On January 1, 2009, a young African-American male named Oscar Grant was fatally shot by a police officer named Johannes Mersehle at the Fruitvale Train Station near San Francisco. He was not armed. At the same time, his story is one of many, too many. But individualism sells, and thus, for a Western audience, Oscar’s story will appeal more than something broader and more explicitly political. This is a right shame, itself predicated on the violence of individualism that denies the communal stories behind Grant’s tragedy, ironic considering this film’s assumed challenge to Western racism. But all of this aside, Fruitvale Station exists in this format, and in this format, Grant’s story is America’s, or minority America’s. And Ryan Coogler is here to share.
And most fascinatingly of all, for all the undeniable broadness and hard-charging, wide-ranging issues at the core of the narrative and its relevance to modern society, Coogler keeps it small. Needless violence and social stratification encircle the story like vultures because they encircle Grant like vultures, not because they’re shoe-horned in: the story is first and foremost the story of life itself, and life not lived. Most damningly, in how Grant’s eventual fate hangs over the film, Coogler posits that life itself may be not living. Grant’s final day is pointedly mundane – he spends much of it looking for a birthday present for his mother – but it’s suffused with an uncanny dread. And within, Coogler finds something unheard of: genuine three-dimensionality for an African-American character. Grant is not a saint, nor a sinner, in the broad-sense, but is instead defined by small, living moments exactly the kinds of human frailties long-denied African-Americans who are always doomed, one way or another, to the violence of stereotyping. This naturalist parable of everyday American life sees social injustice through the eyes of someone who lives and dies through it, and in this regard, it’s a perfect companion piece to 2013’s 12 Years a Slave. And it shows in grimy, lived-in detail how far we haven’t come.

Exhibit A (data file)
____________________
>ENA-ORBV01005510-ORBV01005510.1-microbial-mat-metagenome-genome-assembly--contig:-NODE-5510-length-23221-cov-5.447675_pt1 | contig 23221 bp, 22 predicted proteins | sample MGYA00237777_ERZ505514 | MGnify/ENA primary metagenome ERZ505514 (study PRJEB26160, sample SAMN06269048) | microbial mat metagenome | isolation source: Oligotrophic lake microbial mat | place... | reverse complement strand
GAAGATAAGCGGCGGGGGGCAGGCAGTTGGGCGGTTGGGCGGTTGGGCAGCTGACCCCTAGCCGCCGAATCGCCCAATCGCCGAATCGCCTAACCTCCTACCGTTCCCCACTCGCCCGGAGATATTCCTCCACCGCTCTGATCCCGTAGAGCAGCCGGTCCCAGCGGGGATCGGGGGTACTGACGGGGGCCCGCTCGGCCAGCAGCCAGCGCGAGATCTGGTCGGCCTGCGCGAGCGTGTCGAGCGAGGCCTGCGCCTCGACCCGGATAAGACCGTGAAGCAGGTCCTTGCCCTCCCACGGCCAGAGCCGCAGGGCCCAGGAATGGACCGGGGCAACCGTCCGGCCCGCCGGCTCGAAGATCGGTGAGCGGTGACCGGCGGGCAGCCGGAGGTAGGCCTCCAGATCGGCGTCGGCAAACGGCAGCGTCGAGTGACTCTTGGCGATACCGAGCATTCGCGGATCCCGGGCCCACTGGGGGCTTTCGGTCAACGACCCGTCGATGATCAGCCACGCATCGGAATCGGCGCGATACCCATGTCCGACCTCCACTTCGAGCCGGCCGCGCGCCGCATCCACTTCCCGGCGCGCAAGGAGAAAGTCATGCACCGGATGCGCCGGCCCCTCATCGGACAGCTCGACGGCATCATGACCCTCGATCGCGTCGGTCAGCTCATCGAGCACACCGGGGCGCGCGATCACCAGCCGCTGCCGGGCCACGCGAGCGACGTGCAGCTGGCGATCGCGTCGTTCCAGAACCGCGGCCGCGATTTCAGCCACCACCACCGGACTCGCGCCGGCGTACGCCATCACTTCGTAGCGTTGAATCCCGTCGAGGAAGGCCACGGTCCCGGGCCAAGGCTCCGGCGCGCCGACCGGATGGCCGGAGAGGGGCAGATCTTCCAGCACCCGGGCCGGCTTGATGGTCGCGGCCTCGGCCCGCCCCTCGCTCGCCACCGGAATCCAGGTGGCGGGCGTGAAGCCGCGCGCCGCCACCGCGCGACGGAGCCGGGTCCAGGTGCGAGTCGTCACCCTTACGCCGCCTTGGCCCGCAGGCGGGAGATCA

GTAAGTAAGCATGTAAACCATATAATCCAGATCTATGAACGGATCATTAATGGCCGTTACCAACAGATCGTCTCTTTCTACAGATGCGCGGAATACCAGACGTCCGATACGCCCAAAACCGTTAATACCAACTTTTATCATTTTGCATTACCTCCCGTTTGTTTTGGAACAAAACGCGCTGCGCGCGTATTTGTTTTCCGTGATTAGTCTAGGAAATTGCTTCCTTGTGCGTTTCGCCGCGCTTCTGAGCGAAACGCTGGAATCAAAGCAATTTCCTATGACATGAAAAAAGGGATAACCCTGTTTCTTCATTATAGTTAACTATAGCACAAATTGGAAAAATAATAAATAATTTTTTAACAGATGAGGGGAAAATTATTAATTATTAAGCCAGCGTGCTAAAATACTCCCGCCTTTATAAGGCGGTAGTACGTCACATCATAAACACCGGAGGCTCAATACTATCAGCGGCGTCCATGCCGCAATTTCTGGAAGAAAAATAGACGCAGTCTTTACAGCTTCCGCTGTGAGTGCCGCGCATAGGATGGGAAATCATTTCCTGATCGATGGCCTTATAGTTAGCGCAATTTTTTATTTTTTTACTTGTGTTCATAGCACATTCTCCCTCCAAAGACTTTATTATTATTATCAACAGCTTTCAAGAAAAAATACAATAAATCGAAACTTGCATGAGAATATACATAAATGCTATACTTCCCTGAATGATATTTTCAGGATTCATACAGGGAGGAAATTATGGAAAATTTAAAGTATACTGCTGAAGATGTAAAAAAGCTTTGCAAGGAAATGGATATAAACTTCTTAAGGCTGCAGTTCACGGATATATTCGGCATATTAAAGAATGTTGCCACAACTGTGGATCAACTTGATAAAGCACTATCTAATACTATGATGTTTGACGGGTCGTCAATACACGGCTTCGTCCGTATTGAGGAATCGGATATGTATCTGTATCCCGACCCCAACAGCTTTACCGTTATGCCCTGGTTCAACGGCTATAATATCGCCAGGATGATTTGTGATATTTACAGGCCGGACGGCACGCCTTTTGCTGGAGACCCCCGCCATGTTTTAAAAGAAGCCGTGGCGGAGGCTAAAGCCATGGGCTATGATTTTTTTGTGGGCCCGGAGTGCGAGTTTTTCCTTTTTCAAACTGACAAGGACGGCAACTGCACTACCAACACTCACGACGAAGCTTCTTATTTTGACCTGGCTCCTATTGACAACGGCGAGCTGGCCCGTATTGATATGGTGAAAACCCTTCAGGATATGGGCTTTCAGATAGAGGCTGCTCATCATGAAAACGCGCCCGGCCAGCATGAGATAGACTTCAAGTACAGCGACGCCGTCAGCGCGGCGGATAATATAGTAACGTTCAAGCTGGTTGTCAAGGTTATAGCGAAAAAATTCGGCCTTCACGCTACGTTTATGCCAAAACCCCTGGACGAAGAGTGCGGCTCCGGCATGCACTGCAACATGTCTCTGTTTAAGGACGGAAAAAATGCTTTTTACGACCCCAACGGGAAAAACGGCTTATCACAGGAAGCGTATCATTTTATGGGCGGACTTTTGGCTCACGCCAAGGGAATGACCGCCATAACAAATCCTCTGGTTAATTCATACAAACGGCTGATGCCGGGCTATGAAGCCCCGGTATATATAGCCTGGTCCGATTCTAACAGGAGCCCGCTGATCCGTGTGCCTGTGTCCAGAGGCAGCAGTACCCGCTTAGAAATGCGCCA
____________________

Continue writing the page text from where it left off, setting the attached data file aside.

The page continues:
Nonetheless, despite the looming tragedy, there’s a profound and unexpected warmth to the film,watching Oscar going about his motions with a deep matter-of-factness and everyday humanism. Coogler has a way with elevating half-formed dialogue into day-to-day poetry, uneasy pauses, stilted phrasings , and curious mumbles reflecting as much about the characters’ anxious intentions and chilled spines as any word could. Especially when they’re delivered by Michael B. Jordan, a delayed would-be star finally getting his due in an easy-going, off-the-cuff performance, as much sprightly as weary, that captures like nothing else the years on Grant’s life and the years he’s unsure about still living. He’s a deeply anxious person who hides inner pain and violence, most done to him rather than by him, with a half-smirk and an uneasy nod-of-the-head. And Coogler’s never-leaving camera is there to force us to come to terms with every second of it, elevating everyday people to a higher status by exposing their flaws and trading in explicit rage with a mournful, plaintive gulp. It’s a grand sigh of a film.